While most pig breeders administer iron to their piglets during the first week of being born, the role of iron as a health and growth benefactor in pig rearing has escaped wider interest. This is strange, says Professor Jens Peter Nielsen, University of Copenhagen. There are many upsides to an increased focus on iron.
Most indoor pig breeders administer iron to their piglets in some form – as a food additive or in parenteral form. Most pig breeders do it in the knowledge that iron has its own and important place in the suckling period – as a trusted and known supplementary prerequisite for prevention of anaemia and for strengthening the piglet’s growth potential in general and its immune system in particular.
What many breeders do not know, however, is that iron may be more than just that: iron supplementation in piglets may very well be an important growth and health factor in pigs after weaning. This may be even more important in light of the increasing litter sizes, growth rates, and production yields.Administered efficiently and discretely in line with current knowledge, iron is a major contributor to the piglet’s health and growth – and thus also to the overall potential porcine production profits. That, at least, is what professor Dr Jens Peter Nielsen of the Department of Large Animal Sciences in the Faculty of Life Sciences at the University of Copenhagen argues may come from looking more consistently into the role of iron in porcine physiology.
“There are obviously a large number of factors influencing health and growth of the piglet. As litter size is increasing it becomes more challenging to keep the piglets healthy and viable until weaning. In this game, iron is an important player. It has been somewhat overlooked that iron supplementation and prevention of anaemia may also influence the health and performance after weaning. The relation between iron supplementation, haemoglobin levels, health and productivity after weaning needs to be discussed in more detail in both professional and academic settings,” says Nielsen.
He suggests that the apparent and widespread lack of focus on iron may in part be due to the fact that iron supplementation in general is widely accepted, as are the present administration regimes. Nielsen says, “I truly believe, however, that there is a significant upside in a more inquisitive stance and that the iron supplementation strategy indeed can be viewed as a pivotal and key component in the breeder’s ability to produce at an optimal level.”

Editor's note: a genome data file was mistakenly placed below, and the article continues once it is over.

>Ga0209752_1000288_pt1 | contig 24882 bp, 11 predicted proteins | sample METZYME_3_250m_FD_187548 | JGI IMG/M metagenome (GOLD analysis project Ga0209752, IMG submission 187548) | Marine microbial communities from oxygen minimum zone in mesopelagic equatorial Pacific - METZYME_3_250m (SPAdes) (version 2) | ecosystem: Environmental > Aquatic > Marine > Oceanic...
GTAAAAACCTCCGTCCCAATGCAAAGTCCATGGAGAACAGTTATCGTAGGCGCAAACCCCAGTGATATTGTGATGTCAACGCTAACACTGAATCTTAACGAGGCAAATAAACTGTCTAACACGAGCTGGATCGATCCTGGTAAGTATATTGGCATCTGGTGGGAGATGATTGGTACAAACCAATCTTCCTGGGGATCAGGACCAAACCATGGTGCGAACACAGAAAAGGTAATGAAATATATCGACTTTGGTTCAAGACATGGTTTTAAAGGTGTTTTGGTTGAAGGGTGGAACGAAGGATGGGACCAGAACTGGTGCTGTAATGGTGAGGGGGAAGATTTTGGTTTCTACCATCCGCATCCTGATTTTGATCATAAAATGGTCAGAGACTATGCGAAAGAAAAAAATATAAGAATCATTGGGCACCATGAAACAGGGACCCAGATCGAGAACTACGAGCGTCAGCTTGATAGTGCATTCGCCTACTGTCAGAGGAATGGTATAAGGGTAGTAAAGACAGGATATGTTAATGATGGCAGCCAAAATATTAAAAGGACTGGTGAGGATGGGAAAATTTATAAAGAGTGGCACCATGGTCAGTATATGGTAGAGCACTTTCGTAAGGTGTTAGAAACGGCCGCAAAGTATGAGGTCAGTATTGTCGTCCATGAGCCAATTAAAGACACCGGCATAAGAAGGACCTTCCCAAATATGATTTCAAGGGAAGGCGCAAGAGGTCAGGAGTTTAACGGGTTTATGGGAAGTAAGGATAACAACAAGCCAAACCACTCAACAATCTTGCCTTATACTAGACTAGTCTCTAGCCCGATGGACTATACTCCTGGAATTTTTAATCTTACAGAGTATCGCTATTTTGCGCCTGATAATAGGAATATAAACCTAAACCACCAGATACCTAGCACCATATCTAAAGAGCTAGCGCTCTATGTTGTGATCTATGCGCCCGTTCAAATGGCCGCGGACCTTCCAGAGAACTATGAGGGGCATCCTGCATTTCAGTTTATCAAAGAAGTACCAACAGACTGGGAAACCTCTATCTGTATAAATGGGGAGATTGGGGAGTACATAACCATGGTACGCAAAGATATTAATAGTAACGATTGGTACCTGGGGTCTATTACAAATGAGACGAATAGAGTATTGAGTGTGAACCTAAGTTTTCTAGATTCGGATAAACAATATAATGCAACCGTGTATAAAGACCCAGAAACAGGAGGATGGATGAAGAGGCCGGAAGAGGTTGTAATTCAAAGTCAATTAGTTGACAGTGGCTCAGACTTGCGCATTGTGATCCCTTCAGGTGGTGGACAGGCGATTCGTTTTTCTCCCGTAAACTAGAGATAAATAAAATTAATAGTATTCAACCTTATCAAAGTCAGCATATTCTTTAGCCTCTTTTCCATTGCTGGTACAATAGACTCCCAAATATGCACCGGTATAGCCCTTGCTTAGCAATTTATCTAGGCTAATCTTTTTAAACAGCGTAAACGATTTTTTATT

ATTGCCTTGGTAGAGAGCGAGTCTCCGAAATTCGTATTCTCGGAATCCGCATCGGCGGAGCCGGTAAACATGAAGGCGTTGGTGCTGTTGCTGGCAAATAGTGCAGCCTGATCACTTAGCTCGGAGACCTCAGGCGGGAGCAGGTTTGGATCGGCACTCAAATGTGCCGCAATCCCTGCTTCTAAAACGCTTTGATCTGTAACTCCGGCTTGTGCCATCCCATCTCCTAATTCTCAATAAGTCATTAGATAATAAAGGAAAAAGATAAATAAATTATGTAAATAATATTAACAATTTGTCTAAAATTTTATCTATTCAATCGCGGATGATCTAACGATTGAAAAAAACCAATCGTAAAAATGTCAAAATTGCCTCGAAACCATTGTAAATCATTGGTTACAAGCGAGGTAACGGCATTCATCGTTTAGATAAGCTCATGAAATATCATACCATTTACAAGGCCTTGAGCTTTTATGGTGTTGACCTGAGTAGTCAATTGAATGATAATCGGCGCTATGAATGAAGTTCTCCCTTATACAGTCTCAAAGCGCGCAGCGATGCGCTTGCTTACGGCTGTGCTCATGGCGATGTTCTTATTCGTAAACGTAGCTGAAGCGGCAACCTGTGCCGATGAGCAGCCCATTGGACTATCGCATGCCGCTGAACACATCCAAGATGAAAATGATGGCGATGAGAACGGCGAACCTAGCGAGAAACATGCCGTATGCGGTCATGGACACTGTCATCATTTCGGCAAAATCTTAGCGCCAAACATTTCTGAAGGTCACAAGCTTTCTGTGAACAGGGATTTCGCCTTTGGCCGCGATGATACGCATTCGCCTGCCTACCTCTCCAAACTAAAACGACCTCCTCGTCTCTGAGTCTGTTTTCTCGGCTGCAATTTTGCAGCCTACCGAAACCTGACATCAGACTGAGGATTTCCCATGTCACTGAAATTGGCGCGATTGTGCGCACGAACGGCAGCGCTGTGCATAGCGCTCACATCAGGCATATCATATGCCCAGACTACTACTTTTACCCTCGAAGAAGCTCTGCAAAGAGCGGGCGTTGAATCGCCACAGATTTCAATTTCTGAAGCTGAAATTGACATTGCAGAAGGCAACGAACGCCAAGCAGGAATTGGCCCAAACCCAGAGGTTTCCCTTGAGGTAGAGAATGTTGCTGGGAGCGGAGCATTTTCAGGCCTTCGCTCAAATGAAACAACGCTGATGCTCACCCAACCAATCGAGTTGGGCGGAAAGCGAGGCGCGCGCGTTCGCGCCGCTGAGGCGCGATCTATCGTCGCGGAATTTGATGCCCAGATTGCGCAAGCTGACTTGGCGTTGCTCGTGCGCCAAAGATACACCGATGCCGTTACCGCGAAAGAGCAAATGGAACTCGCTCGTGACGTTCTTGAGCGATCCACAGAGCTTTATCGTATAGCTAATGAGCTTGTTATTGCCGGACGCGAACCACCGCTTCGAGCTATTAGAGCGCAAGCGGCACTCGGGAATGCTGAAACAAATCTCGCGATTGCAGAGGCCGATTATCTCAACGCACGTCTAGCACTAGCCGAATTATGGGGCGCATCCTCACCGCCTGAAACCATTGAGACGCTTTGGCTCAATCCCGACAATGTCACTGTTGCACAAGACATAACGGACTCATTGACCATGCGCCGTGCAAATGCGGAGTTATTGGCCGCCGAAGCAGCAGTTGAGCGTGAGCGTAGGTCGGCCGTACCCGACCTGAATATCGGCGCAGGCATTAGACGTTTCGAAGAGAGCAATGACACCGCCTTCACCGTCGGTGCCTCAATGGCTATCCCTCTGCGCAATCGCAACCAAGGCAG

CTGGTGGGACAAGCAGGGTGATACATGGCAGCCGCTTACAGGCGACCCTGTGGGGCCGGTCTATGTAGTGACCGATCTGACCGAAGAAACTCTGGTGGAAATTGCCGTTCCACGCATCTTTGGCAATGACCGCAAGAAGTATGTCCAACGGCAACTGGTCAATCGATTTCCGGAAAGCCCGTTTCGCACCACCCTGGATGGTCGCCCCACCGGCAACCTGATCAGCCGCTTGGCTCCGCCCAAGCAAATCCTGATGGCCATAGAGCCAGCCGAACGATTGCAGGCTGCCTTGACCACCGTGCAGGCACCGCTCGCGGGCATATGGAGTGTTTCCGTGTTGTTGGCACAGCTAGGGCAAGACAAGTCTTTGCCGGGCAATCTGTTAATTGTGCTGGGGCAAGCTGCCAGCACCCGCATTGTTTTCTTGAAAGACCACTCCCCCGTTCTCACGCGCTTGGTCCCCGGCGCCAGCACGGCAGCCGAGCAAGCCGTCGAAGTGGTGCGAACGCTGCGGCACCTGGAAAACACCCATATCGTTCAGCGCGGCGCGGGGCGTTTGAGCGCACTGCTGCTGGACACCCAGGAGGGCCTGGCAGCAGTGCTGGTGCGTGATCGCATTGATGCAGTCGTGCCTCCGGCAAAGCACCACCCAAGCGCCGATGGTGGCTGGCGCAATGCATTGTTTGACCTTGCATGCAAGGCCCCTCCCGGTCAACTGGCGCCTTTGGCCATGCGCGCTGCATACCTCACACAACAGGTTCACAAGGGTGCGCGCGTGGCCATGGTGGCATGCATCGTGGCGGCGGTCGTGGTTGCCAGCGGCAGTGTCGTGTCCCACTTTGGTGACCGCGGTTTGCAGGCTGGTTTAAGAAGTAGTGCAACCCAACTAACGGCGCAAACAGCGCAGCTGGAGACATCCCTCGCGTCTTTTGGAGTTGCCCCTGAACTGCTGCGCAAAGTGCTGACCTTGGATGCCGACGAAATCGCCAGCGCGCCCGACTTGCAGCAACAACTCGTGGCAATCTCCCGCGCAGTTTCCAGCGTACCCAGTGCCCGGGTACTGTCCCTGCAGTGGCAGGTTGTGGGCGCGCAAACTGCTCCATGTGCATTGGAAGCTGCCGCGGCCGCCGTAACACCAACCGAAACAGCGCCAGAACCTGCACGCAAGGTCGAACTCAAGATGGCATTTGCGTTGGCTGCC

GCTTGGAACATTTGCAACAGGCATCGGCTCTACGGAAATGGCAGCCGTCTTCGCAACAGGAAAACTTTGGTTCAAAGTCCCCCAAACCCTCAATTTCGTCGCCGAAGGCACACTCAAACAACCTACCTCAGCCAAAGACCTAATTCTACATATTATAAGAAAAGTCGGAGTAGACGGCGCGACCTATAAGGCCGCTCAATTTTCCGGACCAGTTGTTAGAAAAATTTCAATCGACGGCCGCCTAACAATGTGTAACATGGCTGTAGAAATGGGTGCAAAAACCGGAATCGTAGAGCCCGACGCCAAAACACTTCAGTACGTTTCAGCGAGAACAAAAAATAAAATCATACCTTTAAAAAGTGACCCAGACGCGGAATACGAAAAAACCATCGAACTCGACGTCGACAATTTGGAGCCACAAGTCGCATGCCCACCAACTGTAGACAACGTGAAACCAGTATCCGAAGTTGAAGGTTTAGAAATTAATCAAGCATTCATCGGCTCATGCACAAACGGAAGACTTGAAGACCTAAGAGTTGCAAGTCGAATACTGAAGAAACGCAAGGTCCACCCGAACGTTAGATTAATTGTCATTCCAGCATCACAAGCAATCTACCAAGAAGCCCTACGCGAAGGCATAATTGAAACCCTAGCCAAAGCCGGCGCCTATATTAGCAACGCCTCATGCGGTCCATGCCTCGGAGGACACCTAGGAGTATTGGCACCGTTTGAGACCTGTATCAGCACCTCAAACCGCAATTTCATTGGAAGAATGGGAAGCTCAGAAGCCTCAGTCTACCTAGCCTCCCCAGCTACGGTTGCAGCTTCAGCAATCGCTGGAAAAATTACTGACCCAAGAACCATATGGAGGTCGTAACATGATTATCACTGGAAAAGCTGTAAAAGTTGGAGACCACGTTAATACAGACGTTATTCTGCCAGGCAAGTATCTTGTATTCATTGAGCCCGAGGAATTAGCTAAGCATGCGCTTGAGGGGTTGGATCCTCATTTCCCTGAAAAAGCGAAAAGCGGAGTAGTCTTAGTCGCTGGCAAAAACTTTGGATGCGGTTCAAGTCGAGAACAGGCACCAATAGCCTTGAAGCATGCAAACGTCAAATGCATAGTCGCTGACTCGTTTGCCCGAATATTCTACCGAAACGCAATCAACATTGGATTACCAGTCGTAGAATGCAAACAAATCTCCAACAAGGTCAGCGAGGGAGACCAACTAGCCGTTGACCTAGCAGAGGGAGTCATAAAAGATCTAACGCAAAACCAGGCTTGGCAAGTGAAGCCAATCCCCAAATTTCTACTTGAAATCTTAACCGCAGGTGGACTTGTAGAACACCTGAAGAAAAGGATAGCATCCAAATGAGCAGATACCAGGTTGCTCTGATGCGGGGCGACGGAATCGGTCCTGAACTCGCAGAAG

He points to research areas and potential outcomes that from his perspective could and would remedy the situation and create a better place for anaemia and iron supplementation in porcine health management – and thereby giving iron a higher visibility.
An important and potentially defining area, Nielsen says, would be the role of the haemoglobin levels in farrowing sows. He says, “We know that a piglet born with low levels of haemoglobin is less likely to survive. It follows that it is important that the piglet is born with adequate or even high levels of haemoglobin and thus has had an adequate supply of iron during its time in the womb. And it is the question of how these levels are established that deserves closer scrutiny.”
He points out that an investigation may show that despite the pregnant body’s built-in accommodation of the unborn – that the carrier sacrifices its own needs for the needs of the foetus – low levels of haemoglobin in the sow may be of significance for the building of adequate haemoglobin levels in the unborn piglets. And hence that preservation of the sow’s haemoglobin levels, especially during the last part of the pregnancy is therefore of significance.
Another area worthy of research, Nielsen states, is the relation between the sow’s level of haemoglobin and the sow’s ability to supply its piglets with oxygen during farrowing.
He remarked, “With litter sizes going up to 18, delivery time has risen to an average four hours. An inadequate level of haemoglobin in the sow increases the risk of hypoxia with the piglets and also, I propose, the risk of anaemia and subsequent risk of mortality and under average growth performance. Not really a head start in life, so to speak.”
A third area of both academic and professional interest could be a more individually oriented use of iron. Today’s more-or-less industry standard is the parenteral 200 mg iron at day 3 or 4 after birth, but, Nielsen explains, there is a risk of anaemia as the piglet grows and depletes its iron stores. “The piglet cannot replenish its iron stores from the sow’s milk alone. And even when born with high levels of iron, the piglets risk iron depletion and anaemia before weaning. To avoid this, it may be reasonable to administer additional iron again before weaning. Or maybe even increase the initial dose, if possible,” suggests Nielsen.
One interesting aspect of administering extra iron to piglets is that there is a risk of stocking iron in the wrong piglets. Nielsen says, “We have a natural tendency to pick the scrawniest piglets when we administer extra iron. But we should actually take the largest piglets, as they grow the fastest and get all their nutrition from the sow’s milk that has relatively little iron to give. The lesser fortunate piglets, however, are also forced to visit the feeding tray where the fodder supplies them with a more adequate source of iron.”
From his perspective this question, as well as the two previously mentioned, are obvious areas of interest if the role of iron is to be examined more closely. Nielsen concludes, “And I think it [the role of iron] should. While most breeders as a matter of course administer iron to their piglets, a comprehensive and more creative look at the particular role of iron as a health and growth benefactor in pig rearing has many upsides, both from a professional and academic perspective.”